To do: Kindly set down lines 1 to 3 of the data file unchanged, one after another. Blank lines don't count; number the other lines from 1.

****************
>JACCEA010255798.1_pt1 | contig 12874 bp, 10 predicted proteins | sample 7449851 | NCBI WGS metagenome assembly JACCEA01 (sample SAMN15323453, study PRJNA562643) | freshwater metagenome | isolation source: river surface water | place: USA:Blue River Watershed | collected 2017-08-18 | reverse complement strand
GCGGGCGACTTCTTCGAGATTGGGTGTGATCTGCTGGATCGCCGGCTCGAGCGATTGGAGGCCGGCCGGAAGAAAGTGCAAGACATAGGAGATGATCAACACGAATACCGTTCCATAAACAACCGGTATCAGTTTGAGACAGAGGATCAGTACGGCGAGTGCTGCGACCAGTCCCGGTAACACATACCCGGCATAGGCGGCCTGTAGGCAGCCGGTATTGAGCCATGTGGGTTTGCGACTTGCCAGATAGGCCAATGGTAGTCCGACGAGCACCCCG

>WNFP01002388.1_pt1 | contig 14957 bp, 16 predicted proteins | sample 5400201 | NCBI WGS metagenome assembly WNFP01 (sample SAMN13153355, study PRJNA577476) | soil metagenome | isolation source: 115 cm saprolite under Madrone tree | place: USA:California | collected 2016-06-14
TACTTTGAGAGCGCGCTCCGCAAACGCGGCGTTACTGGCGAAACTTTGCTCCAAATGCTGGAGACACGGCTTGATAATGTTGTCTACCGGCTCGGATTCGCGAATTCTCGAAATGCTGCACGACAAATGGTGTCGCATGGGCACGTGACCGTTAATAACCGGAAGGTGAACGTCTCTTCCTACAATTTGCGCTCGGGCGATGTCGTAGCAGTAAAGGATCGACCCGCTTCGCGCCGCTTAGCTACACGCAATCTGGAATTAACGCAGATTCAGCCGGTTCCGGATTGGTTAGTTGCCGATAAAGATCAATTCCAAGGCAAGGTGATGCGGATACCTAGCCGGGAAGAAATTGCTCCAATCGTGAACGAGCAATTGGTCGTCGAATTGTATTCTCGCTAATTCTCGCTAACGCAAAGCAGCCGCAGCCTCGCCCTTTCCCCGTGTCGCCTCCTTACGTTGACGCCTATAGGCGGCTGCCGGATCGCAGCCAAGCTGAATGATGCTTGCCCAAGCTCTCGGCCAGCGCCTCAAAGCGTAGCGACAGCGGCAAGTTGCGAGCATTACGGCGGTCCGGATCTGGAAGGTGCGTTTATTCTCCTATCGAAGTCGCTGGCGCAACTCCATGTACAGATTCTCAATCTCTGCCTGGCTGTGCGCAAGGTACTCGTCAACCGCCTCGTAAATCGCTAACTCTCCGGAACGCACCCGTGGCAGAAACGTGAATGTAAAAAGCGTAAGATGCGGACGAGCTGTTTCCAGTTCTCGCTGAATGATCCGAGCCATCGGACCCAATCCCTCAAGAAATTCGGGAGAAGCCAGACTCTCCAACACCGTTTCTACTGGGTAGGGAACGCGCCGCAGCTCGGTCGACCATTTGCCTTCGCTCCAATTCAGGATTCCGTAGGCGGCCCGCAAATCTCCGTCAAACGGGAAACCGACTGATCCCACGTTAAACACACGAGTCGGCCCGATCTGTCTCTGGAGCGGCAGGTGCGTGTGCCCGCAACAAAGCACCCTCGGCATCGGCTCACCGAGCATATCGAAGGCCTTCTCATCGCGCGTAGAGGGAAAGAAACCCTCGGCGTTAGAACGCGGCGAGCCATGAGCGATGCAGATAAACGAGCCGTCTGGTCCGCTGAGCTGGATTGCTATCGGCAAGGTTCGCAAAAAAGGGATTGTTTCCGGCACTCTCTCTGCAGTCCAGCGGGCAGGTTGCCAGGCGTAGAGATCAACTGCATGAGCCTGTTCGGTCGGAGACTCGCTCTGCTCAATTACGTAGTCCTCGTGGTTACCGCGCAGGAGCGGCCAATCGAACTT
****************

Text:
>JACCEA010255798.1_pt1 | contig 12874 bp, 10 predicted proteins | sample 7449851 | NCBI WGS metagenome assembly JACCEA01 (sample SAMN15323453, study PRJNA562643) | freshwater metagenome | isolation source: river surface water | place: USA:Blue River Watershed | collected 2017-08-18 | reverse complement strand
GCGGGCGACTTCTTCGAGATTGGGTGTGATCTGCTGGATCGCCGGCTCGAGCGATTGGAGGCCGGCCGGAAGAAAGTGCAAGACATAGGAGATGATCAACACGAATACCGTTCCATAAACAACCGGTATCAGTTTGAGACAGAGGATCAGTACGGCGAGTGCTGCGACCAGTCCCGGTAACACATACCCGGCATAGGCGGCCTGTAGGCAGCCGGTATTGAGCCATGTGGGTTTGCGACTTGCCAGATAGGCCAATGGTAGTCCGACGAGCACCCCG

>WNFP01002388.1_pt1 | contig 14957 bp, 16 predicted proteins | sample 5400201 | NCBI WGS metagenome assembly WNFP01 (sample SAMN13153355, study PRJNA577476) | soil metagenome | isolation source: 115 cm saprolite under Madrone tree | place: USA:California | collected 2016-06-14